Common Law: Why Fair Process Matters in Policing
Whether people accept laws and legal authority as legitimate depends on fairness of process in the justice system and police, says Yale Law School professor Tom R. Tyler in the latest “Common Law.” , a podcast from the University of Virginia Law School.
Tyler, a law professor and Macklin Fleming professor of psychology, is founding director of The Justice Collaboratory at Yale, a social science research center aimed at working toward a “theory-based, evidence-based system of justice.” An expert in procedural justice, Tyler is the author of the books “Why People Cooperate”, “Legitimacy and Criminal Justice” and “Why People Obey the Law”, among others. In the episode, he discusses some of his recent work, including a study showing that procedural justice training reduced police use of force against officers in Chicago.
In the episode, hosted by Dean Risa Goluboff and Gregory Mitchell, researchers examine how procedural justice theory has developed since the publication of the seminal book “Procedural Justice: A Psychological Analysis” by John Thibaut and Professor Emeritus of right UVA W. Laurens Walker. in 1975. They also explore community policing, how processes within the police department affect officer behavior, the importance of de-escalation strategies, and expanding the pool of candidates for policing roles.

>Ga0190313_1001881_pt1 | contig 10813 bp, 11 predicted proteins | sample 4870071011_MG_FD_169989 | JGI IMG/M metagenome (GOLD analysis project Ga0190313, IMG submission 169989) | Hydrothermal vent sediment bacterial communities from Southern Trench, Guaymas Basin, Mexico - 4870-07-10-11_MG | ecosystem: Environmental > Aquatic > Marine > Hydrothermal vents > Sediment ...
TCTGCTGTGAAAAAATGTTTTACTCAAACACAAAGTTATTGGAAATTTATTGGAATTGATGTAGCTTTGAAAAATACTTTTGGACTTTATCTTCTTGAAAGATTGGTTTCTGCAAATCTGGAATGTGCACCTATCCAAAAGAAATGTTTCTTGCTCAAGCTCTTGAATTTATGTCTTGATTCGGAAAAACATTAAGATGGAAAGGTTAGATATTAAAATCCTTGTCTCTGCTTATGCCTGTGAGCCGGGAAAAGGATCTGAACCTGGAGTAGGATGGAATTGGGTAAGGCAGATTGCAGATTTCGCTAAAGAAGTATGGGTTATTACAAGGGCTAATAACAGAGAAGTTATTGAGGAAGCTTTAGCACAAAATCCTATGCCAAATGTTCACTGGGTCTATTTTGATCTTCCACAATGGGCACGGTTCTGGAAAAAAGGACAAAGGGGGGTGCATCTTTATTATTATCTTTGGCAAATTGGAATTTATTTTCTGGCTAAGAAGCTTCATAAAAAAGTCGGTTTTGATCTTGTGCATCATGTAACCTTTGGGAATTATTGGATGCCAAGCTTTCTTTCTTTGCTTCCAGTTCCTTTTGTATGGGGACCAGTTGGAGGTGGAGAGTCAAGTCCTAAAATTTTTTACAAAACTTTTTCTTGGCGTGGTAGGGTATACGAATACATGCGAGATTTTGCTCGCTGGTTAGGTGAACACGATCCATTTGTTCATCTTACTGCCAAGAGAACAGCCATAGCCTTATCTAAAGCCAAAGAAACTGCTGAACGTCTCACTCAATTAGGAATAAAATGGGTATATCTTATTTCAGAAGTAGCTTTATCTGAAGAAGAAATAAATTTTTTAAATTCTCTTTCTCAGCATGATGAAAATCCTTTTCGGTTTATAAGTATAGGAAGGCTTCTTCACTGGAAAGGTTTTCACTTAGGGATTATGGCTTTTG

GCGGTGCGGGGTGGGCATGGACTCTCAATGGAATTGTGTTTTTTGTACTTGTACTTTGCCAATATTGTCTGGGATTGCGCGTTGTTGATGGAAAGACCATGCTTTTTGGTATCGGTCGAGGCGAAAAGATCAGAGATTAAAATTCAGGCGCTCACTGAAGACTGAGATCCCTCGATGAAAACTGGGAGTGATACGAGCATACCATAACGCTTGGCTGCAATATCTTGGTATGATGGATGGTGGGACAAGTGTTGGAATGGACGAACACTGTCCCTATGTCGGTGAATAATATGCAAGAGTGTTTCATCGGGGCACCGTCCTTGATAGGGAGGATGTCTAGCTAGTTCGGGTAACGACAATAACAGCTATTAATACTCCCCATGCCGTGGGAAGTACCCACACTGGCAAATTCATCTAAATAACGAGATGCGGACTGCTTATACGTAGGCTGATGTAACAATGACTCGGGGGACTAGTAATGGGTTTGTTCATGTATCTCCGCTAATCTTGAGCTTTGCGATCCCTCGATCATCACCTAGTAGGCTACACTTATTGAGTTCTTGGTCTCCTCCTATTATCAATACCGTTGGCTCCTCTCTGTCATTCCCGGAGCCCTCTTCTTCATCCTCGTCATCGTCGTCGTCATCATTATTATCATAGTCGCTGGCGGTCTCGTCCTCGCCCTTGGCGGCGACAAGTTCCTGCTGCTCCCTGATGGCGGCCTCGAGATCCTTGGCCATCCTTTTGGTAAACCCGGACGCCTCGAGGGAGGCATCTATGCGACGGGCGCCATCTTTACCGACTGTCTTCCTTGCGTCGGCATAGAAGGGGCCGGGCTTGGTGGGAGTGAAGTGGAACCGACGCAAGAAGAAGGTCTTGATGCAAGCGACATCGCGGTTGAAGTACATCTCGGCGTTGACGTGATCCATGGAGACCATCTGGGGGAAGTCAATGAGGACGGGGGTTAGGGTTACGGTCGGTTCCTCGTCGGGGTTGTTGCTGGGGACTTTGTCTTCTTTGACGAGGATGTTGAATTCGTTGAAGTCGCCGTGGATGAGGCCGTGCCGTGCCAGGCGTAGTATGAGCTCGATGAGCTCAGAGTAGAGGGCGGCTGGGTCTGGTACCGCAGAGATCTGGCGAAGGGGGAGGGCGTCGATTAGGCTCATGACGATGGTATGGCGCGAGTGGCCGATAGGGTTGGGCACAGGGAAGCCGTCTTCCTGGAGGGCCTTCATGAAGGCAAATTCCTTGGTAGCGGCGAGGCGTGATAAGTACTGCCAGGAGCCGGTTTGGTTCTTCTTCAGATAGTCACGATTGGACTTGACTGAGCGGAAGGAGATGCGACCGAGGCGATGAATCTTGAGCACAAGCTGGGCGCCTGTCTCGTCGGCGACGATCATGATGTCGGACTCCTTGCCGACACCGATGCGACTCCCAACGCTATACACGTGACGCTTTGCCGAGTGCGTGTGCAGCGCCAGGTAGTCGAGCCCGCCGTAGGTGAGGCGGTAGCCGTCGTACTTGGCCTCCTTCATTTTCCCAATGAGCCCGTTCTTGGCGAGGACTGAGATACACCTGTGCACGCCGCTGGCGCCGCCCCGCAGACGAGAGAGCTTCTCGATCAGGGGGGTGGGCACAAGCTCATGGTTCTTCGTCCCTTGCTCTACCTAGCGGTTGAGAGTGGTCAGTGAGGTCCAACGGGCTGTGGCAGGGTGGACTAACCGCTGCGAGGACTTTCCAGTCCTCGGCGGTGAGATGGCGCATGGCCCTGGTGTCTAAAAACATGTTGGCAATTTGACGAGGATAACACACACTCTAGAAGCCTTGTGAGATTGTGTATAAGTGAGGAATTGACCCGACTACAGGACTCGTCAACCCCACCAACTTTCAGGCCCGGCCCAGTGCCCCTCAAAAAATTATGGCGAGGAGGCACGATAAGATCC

Tyler, like Mitchell, has a Ph.D. in psychology and served on Mitchell’s thesis committee at the University of California, Berkeley.
This season, titled “Co-Counsel”, features a rotating set of co-hosts: Mitchell, Danielle K. Citron, John C. Harrison, and Cathy Hwang. Everyone joins Goluboff to discuss cutting-edge research on legal topics of their choice.
Previous seasons have focused on “The Future of Law”, “When Law Changed the World”, and “Law and Fairness”.